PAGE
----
File photo: Saturn’s ocean-bearing moon Enceladus taken in visible light with the Cassini spacecraft narrow-angle camera on Nov. 27, 2016. NASA/JPL-Caltech/Space Science Institute/handout
Complex organic molecules detected for the first time the coming from the depths of Saturn’s moon Enceladus, a new study, published.
Spacecraft scheduled to launch may soon discover what this new discovery says about the chances of life in the icy moons like Enceladus, the study of the researchers said.
The sixth largest of the moons of Saturn, Enceladus is only 314 miles (505 km) in diameter. This makes the moon’s small enough to fit within the boundaries of Arizona. [Photos of Saturn’s icy moon Enceladus]
In 2005, NASA’s Cassini spacecraft discovered plumes of water vapour and ice particles erupting from Enceladus, showing the existence of a giant ocean hidden beneath the moon’s frozen shell. Because there is life virtually wherever there is water on Earth, these findings suggested that life may also exist on Enceladus.
Previously, scientists had discovered only simple organic (carbon-based) compounds, each less than five carbon atoms in size, in the plumes of Enceladus. Now, researchers have discovered that complex organic molecules on the moon, including some of at least 15 carbon atoms in size.
“This is the first detection of complex organic substances from an alien water world,” study lead author Frank Postberg, a planetary scientist at the University of Heidelberg in Germany, told Space.com.
The scientists analysed data that Cassini collected flew within a plumefrom Enceladus, as well as when the probe passed through Saturn’s E ring, which is made of ice grains spewed out of Enceladus. The researchers discovered ice grains are loaded with complex organic material in both the plume and E-ring.
The researchers suspected that these organic materials were prepared in the hot, rocky and fragmented core of Enceladus, which prior to the work presented had water seeping through the pores.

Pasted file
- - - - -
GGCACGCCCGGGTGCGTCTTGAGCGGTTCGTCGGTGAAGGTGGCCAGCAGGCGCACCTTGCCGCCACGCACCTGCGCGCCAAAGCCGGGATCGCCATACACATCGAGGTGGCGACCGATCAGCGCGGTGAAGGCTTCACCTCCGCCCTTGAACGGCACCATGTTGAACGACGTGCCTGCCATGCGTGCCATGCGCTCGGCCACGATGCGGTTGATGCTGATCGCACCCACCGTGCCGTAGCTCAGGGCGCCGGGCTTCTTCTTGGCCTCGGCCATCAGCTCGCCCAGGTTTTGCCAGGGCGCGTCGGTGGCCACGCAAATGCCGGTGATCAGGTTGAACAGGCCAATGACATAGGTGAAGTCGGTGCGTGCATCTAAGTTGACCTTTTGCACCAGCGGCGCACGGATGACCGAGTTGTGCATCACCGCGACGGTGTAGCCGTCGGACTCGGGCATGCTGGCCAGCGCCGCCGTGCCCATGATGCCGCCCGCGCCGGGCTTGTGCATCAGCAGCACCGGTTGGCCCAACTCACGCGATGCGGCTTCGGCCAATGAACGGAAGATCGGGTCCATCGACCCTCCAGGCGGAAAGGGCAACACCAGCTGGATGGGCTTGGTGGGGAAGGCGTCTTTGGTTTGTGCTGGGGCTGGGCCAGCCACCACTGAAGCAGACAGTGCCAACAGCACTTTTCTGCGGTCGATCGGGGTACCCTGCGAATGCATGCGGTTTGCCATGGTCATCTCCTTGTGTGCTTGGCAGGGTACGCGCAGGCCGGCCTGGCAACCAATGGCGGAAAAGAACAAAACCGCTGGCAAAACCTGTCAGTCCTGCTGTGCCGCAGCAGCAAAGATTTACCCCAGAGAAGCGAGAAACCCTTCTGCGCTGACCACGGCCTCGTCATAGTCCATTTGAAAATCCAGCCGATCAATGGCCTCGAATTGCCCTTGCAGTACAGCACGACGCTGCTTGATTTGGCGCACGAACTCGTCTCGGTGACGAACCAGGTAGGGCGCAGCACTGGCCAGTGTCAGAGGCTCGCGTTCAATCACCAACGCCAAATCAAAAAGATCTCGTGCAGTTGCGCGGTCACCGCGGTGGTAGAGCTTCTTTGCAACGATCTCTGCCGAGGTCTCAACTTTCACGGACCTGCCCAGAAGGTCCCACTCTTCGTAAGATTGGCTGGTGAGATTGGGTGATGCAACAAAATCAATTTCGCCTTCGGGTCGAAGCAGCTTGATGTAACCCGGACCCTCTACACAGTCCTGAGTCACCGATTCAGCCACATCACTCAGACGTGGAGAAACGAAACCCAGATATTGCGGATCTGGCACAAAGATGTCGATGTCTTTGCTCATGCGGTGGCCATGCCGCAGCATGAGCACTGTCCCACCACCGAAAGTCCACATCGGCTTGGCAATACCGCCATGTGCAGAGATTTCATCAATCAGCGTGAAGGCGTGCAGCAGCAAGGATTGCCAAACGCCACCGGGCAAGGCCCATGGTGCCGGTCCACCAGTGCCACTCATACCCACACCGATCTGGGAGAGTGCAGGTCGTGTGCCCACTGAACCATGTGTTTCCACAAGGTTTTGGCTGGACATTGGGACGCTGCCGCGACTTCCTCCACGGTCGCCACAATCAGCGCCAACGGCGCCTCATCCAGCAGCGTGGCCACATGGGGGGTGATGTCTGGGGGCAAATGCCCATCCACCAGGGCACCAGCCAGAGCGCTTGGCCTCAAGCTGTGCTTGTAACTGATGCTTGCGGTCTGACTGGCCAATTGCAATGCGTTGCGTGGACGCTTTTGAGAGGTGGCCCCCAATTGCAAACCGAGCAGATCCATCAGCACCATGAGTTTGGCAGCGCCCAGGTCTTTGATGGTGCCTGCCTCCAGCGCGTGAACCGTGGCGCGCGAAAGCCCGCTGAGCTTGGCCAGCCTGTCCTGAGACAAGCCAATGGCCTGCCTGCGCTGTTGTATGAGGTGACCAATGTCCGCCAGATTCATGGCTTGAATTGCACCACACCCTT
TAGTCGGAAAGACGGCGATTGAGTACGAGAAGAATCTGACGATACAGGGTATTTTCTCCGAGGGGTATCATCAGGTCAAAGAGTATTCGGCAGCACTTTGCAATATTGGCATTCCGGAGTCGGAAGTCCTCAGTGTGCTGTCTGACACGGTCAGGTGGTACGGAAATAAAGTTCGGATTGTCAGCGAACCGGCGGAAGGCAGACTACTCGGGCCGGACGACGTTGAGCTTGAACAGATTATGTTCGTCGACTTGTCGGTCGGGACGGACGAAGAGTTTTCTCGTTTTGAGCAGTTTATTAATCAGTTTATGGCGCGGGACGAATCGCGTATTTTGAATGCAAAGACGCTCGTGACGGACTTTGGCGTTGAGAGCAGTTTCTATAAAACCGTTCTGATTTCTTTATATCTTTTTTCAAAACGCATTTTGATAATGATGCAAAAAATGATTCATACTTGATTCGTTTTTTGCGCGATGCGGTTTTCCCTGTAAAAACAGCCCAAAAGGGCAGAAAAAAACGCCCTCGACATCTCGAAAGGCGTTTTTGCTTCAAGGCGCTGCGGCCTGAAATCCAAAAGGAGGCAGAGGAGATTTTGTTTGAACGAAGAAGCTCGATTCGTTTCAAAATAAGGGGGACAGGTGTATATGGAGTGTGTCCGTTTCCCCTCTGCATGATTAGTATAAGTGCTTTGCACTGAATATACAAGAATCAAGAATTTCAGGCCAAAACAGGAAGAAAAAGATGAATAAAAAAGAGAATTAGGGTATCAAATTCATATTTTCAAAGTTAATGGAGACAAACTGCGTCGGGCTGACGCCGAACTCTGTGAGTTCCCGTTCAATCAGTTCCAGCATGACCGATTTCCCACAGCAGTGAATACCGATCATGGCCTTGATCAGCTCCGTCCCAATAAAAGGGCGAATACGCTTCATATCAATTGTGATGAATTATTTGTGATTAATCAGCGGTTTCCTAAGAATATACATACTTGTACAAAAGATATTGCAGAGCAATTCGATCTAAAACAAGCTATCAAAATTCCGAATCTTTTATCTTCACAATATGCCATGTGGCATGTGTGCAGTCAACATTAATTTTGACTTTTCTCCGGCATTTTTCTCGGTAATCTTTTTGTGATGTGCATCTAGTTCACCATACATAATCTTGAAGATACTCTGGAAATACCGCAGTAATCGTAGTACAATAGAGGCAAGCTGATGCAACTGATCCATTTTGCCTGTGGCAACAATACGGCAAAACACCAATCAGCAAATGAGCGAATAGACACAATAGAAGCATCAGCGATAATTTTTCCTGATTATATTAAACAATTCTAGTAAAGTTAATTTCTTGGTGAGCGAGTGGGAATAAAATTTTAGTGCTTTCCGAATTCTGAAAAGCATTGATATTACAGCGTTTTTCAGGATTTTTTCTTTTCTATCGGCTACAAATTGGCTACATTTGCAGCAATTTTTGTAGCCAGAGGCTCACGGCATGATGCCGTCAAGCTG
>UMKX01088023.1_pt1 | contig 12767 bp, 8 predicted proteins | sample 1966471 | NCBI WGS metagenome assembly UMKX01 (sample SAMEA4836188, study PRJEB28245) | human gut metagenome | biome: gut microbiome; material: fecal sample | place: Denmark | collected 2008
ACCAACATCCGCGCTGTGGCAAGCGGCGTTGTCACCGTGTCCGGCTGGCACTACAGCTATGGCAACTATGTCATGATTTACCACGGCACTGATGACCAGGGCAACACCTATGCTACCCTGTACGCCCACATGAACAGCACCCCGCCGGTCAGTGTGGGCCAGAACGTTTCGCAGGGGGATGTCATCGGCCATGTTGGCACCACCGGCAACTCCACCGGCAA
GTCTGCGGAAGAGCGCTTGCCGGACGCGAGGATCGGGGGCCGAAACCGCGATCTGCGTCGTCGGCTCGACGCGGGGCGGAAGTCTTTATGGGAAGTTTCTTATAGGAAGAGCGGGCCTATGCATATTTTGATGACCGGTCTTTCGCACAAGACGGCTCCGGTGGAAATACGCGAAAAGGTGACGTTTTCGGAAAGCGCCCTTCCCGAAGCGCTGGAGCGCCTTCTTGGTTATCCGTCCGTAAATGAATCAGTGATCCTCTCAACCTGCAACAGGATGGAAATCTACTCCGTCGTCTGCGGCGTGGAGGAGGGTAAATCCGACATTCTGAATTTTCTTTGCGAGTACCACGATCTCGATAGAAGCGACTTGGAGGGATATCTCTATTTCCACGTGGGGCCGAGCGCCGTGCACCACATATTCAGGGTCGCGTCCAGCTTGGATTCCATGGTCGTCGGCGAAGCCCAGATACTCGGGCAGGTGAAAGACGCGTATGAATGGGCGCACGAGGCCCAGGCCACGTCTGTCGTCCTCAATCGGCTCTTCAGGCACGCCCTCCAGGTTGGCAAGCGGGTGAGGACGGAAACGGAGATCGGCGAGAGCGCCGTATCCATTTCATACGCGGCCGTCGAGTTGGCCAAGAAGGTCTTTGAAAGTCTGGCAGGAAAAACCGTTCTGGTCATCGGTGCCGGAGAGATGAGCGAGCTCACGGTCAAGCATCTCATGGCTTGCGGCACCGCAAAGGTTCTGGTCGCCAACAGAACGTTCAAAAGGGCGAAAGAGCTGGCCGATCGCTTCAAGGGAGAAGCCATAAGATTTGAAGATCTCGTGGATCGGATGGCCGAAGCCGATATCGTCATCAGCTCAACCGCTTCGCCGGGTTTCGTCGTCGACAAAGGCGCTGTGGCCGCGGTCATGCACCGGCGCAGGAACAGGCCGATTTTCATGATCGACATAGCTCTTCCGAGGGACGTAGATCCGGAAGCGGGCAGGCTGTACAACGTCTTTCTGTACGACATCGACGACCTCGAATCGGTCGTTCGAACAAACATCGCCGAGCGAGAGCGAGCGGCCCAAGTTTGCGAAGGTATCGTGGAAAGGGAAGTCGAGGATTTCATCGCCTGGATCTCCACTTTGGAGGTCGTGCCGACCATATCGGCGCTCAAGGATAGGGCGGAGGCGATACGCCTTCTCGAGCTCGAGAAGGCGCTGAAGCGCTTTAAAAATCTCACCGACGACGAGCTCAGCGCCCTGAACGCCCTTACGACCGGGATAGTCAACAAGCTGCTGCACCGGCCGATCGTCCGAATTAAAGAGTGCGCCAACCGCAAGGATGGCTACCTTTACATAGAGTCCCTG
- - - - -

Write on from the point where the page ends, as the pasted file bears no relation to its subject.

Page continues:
“The organic and then be injected, along with the hot water in the overlying cooler ocean through hydrothermal vents,” Postberg said. “Then they can be transported to the ocean surface on the walls of the rising bubbles of gas.”
Postberg noted that most of the organic load of ice grains, the researchers saw in Saturn’s E ring. This would suggest that these complex organic molecules were not produced within Enceladus, but instead a result of sunlight causing chemical reactions in the space.
“But we take the largest share of these complex organic substances, in the young, inner E ring close to Enceladus, compared with the old, outer E ring far from Enceladus,” Postberg said. “In addition, we also see the complex organic substances directly in the plume.”
The researchers cautioned that these new findings are not conclusive evidence for life, as biological reactions are not the only potential sources of complex organic molecules. The next logical step is to go back to Enceladus quickly “and see if there is extraterrestrial life,” Postberg said. “Nowhere else can a potentially habitable alien ocean habitat as easily be explored by a space mission, such as in the case of Enceladus.”
Postberg added that the European Space Agency already has missions, Europa Clipper and JUICE, scheduled to launch in 2022, which passed the Europa, and Ganymede, the icy moons of Jupiter that have underground oceans. These missions will monitor for habitability on these worlds.
The scientists detailed their findings online June 27 in the journal Nature.
Original article on Space.com.